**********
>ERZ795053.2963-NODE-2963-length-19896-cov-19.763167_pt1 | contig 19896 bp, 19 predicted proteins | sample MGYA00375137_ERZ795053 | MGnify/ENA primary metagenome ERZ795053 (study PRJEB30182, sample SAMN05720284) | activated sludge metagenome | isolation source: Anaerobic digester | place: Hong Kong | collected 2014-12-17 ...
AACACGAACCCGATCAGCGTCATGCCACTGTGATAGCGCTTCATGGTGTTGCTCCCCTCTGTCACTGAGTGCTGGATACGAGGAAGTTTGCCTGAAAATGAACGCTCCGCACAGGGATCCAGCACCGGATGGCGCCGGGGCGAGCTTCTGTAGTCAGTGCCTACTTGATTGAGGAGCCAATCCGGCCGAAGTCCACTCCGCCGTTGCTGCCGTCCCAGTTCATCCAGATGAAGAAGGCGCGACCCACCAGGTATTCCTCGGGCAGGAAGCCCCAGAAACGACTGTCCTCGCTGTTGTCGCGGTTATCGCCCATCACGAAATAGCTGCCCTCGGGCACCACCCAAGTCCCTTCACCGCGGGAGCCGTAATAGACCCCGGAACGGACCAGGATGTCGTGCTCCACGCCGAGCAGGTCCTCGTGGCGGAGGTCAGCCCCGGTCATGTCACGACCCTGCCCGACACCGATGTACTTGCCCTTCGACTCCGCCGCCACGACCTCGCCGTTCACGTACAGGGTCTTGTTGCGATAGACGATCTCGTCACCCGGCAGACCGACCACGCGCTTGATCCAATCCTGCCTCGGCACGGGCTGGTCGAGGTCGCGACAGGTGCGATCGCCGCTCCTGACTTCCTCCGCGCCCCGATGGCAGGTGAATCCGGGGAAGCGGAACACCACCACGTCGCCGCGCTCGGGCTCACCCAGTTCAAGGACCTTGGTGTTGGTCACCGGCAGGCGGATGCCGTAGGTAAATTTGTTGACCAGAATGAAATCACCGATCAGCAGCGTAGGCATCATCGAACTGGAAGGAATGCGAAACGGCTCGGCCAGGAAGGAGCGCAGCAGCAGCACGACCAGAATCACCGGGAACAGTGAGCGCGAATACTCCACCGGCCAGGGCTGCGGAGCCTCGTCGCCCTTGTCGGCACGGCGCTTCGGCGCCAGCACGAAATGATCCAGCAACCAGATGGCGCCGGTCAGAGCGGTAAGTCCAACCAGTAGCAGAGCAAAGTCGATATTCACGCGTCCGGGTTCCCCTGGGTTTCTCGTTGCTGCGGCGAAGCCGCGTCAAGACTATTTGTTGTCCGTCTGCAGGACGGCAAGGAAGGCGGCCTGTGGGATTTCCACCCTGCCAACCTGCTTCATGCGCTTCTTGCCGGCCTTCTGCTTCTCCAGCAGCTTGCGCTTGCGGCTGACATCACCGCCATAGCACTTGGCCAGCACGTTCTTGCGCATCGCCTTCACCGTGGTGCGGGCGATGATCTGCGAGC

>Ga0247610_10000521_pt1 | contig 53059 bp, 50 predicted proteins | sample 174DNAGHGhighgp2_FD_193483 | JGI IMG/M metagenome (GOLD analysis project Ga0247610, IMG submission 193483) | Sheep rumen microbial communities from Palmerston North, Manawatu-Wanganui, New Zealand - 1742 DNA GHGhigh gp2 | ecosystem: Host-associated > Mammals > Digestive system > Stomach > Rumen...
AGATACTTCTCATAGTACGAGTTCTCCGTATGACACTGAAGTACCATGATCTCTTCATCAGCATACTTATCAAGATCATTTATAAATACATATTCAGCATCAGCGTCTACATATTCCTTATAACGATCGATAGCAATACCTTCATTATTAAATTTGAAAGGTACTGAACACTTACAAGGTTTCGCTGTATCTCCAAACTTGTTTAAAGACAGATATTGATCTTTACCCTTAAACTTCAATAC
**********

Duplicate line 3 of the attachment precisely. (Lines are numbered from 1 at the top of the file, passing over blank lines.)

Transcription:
>Ga0247610_10000521_pt1 | contig 53059 bp, 50 predicted proteins | sample 174DNAGHGhighgp2_FD_193483 | JGI IMG/M metagenome (GOLD analysis project Ga0247610, IMG submission 193483) | Sheep rumen microbial communities from Palmerston North, Manawatu-Wanganui, New Zealand - 1742 DNA GHGhigh gp2 | ecosystem: Host-associated > Mammals > Digestive system > Stomach > Rumen...